On our list, I also included some pre-move projects that would improve our quality of life once we actually moved in. This included things like measuring for and installing blinds, putting in toilet paper holders in our bathrooms, and setting up our bedroom’s closet. We didn’t need to do these before we moved, but it certainly made things easier when we did. Plus nothing feels better than checking items off of a list!


So many projects, so little time! Often when I’m going about my day, I’ll notice a project that needs doing (I’m looking at you, front closet) and then it completely slips my mind. This’ll repeat 5-10 times before I actually remember to write it down somewhere. This spread is my dedicated place for projects, big or small. More than that, it allows me to track future projects in addition to those that I’m currently working on. The main point of this spread is its flexibility. Using sticky notes allows you to easily move your projects around, be it putting them off or completing them!

Renovations kanban board

A quick explanation of my Kanban board categories...

  1. To Do: This is where projects that aren’t urgent or are planned for the future live. These can also be things I don’t want to forget but don’t have the bandwidth to deal with right now. One item I have here is setting up a garden in our backyard! It’s not time-sensitive, but something that I’d love to do later.
  2. Not Started: These are projects that we want to work on soon. You best believe that my front closet is in this category! There’s no limitation to how many projects you can have here, apart from the space on your page.
  3. In Progress: These are projects that we’re currently working on. These could be anywhere from just at the planning stages, to having purchased necessary supplies, to nearing completion. Try not to have TOO many projects in this column at once - we usually have 1-2 that we’re actively working on at any given time. We want to actually finish them and not get overwhelmed by the sheer amount of tasks to do. (Though easier said than done, honestly)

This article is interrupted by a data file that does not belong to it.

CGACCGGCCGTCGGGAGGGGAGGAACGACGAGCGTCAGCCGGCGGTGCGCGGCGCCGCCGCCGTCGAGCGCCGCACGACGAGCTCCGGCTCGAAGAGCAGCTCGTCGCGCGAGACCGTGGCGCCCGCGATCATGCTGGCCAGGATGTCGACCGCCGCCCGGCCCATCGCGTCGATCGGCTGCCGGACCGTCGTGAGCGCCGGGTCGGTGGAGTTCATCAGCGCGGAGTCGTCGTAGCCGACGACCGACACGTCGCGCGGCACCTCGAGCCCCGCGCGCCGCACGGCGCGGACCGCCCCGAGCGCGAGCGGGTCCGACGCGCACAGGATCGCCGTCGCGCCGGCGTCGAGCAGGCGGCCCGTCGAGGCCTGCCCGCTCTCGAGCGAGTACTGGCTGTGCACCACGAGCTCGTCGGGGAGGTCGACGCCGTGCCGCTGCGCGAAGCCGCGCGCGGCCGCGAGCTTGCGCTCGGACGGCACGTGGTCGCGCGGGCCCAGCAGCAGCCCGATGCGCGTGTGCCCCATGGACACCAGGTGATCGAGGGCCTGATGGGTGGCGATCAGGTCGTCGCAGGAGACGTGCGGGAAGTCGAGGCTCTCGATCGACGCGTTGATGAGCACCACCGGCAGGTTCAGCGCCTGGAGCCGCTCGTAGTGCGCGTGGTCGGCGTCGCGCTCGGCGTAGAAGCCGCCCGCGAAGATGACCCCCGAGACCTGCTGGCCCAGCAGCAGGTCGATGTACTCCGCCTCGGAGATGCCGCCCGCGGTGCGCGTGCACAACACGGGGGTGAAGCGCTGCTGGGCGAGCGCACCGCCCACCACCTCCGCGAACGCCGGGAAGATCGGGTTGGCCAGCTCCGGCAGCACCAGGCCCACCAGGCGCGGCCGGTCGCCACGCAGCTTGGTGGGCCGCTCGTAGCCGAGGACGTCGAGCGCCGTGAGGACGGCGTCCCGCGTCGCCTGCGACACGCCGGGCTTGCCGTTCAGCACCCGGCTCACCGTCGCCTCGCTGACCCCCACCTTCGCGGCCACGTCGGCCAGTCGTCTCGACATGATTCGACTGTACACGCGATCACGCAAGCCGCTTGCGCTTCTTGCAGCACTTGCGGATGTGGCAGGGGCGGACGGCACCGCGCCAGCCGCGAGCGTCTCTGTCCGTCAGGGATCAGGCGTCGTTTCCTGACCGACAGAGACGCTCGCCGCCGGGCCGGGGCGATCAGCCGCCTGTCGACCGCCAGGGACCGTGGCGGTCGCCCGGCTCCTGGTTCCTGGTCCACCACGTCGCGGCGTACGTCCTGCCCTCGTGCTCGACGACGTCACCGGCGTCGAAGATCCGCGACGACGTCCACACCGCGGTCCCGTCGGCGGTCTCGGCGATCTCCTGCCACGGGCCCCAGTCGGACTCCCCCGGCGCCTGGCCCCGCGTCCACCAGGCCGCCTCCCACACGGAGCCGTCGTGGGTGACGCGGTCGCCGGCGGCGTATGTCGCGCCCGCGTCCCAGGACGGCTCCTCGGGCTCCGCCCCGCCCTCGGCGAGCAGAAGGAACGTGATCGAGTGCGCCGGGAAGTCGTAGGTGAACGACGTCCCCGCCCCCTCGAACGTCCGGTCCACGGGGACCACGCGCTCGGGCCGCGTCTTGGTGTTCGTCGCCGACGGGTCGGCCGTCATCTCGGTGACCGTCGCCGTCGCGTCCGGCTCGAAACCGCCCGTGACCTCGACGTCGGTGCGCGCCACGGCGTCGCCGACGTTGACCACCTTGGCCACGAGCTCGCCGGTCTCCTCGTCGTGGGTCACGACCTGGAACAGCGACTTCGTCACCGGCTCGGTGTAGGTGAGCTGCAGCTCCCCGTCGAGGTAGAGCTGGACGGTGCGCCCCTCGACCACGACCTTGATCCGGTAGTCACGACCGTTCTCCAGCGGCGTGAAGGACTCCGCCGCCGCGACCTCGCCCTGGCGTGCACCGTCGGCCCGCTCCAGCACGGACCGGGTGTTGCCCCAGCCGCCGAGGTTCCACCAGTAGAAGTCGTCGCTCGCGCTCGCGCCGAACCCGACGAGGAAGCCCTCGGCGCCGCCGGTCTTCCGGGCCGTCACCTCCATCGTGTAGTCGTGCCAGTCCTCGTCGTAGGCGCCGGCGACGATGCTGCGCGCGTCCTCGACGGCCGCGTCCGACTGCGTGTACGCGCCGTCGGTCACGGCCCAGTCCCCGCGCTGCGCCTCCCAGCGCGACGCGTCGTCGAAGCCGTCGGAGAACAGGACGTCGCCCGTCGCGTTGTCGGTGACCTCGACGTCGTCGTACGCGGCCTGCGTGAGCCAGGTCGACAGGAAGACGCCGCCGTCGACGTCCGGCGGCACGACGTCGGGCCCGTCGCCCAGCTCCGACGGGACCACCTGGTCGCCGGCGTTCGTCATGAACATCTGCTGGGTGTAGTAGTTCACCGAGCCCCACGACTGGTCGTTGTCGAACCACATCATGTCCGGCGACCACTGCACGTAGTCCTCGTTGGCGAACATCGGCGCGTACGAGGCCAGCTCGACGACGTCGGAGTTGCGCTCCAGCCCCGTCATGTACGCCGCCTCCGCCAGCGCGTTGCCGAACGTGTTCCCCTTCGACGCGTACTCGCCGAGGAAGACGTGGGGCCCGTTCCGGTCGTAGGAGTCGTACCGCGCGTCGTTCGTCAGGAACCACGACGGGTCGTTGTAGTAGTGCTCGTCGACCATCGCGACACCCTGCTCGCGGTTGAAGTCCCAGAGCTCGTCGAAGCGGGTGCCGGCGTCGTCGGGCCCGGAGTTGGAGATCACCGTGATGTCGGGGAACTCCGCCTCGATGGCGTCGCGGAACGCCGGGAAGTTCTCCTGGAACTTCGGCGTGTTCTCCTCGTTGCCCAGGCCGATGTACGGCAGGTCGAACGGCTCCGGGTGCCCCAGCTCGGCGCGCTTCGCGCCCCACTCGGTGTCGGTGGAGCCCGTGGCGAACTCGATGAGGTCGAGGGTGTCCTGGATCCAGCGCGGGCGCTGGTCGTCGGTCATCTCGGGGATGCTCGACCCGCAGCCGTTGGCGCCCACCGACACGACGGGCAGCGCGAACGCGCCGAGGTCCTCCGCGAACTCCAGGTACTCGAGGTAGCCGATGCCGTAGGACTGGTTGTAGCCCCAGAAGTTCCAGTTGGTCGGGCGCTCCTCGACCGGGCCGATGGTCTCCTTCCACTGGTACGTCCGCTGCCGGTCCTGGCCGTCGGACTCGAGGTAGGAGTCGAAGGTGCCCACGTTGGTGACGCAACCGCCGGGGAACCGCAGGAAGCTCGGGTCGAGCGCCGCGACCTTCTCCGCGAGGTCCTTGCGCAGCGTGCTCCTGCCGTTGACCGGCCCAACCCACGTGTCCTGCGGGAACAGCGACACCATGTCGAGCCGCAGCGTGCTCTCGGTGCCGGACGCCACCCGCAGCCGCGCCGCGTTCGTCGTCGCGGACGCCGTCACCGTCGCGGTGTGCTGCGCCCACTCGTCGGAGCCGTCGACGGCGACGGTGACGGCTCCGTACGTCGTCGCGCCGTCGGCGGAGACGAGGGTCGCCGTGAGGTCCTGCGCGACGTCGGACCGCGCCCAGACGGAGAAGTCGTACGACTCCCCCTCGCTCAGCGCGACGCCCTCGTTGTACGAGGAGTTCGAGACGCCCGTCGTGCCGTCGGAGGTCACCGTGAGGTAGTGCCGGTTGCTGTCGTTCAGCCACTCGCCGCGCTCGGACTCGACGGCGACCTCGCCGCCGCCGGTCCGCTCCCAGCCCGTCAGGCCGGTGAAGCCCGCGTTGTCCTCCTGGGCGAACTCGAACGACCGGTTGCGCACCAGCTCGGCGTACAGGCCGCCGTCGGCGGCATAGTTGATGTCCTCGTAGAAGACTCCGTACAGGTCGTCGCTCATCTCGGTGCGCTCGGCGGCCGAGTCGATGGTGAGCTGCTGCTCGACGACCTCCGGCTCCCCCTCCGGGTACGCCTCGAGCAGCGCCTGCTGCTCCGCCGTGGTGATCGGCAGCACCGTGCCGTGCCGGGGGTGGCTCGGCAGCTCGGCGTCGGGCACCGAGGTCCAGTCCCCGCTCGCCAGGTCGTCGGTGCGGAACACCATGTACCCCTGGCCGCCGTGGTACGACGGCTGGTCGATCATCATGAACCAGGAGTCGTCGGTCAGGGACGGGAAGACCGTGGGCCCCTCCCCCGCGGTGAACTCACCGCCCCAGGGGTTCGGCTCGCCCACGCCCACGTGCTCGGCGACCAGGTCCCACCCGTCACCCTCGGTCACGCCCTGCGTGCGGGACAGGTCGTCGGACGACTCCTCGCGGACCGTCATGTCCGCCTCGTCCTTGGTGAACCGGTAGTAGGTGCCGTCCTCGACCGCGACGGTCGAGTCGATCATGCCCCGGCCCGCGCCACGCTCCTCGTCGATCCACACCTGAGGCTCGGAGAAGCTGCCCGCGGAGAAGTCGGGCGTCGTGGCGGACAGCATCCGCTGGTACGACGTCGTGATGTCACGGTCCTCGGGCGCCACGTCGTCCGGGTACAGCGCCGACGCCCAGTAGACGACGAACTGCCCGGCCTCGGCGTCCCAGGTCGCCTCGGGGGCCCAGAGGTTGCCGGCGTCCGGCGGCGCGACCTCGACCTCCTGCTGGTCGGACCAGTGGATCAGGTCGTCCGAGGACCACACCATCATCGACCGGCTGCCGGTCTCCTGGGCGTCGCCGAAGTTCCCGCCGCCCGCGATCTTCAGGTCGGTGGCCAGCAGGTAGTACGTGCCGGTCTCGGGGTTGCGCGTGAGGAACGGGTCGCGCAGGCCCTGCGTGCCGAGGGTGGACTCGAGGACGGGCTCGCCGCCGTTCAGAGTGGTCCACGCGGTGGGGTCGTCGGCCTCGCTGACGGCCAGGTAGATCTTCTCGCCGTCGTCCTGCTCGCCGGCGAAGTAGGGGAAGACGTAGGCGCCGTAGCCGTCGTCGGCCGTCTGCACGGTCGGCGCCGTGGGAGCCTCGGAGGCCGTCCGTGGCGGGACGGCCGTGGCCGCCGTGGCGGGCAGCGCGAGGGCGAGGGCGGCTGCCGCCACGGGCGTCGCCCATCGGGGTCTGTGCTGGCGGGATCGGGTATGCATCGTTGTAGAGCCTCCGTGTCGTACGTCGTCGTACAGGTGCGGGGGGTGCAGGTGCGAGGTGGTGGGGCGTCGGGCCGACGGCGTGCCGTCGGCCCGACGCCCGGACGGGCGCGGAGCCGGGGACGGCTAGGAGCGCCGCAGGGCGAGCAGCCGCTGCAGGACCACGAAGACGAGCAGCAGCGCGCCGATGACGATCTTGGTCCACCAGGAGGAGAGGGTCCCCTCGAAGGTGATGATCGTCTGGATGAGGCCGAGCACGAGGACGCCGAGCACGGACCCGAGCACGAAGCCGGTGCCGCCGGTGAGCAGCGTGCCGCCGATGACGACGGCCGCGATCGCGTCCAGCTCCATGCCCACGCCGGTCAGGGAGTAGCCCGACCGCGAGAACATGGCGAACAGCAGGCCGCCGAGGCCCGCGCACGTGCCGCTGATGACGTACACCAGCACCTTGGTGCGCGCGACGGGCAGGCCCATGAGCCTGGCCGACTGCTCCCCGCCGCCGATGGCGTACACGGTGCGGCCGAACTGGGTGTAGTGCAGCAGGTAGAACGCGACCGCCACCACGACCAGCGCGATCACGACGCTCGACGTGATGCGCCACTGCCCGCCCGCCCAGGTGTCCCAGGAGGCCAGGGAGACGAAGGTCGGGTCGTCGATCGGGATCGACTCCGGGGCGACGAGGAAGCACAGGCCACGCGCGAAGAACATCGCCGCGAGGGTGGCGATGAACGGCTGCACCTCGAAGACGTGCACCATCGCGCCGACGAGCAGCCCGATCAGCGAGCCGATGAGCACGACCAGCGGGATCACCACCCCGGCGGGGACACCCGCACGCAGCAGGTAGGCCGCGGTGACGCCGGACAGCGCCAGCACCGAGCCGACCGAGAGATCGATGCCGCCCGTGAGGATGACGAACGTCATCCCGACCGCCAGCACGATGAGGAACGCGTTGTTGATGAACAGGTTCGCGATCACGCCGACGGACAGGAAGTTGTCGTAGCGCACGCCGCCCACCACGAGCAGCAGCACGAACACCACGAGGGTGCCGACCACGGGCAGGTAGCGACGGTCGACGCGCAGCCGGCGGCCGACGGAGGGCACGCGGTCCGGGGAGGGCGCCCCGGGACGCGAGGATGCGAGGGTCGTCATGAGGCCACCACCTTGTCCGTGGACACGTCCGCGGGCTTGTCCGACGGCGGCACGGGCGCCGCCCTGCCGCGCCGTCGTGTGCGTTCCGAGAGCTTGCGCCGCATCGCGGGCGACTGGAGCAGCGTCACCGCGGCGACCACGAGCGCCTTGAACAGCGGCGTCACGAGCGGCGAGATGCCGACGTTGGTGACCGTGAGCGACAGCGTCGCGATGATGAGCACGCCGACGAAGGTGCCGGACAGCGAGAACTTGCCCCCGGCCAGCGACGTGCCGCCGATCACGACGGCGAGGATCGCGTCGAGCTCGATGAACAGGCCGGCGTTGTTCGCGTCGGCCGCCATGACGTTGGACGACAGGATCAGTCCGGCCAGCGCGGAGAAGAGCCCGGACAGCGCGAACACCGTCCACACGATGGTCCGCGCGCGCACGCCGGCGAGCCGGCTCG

4. Done: This is my favorite section! When you’re putting a lot of time and energy into projects, they deserve to be commemorated. Even small things like installing a doorbell can make a huge difference on your quality of life, so celebrate them!
Zoom in of renovation kanban board

You can customize the categories to fit your plans - maybe omitting done and adding a “on-hold” or “pending” category instead! As long as it takes a bit of weight off your brain, it’s fulfilling its purpose.

If you want to try out some of my Kanban board in your journal, I’ve created printables for your DIY pleasure

Printable kanban board


So you’ve decided on your projects, but now it’s time to actually DO them. For my laundry nook, I sketched a layout of where I wanted shelves, cleaning supplies, and other items to go. This is often iterative as you find more things to store or discover that things don’t fit exactly how you wanted. Planning out your project before heading to a hardware store is crucial, so you don’t have to make multiple trips or purchase items you don’t need.

Once you have a plan, it’s time to measure! What’s great is that I can write the measurements right into my notebook and take it to the hardware store with me. At this time, I’ll also make a list of supplies that I need for the project and cross-reference it against any tools that we already own. Then in my journal, I’ll schedule time for when we’ll actually DO the project and any steps it may require. For example, we need to paint the wood for our shelf and let it dry before we actually mount it to the wall. 

Laundry room project overview

And voila! We now have a journal set up that can help us with moving, new home projects, and beyond. Use this journal however best serves you - I’ve got pages of lists about unpacking, inventorying our toolbox, and more. You can also check out the associated YouTube video for these spreads and check out this blog for more moving and home journaling inspiration.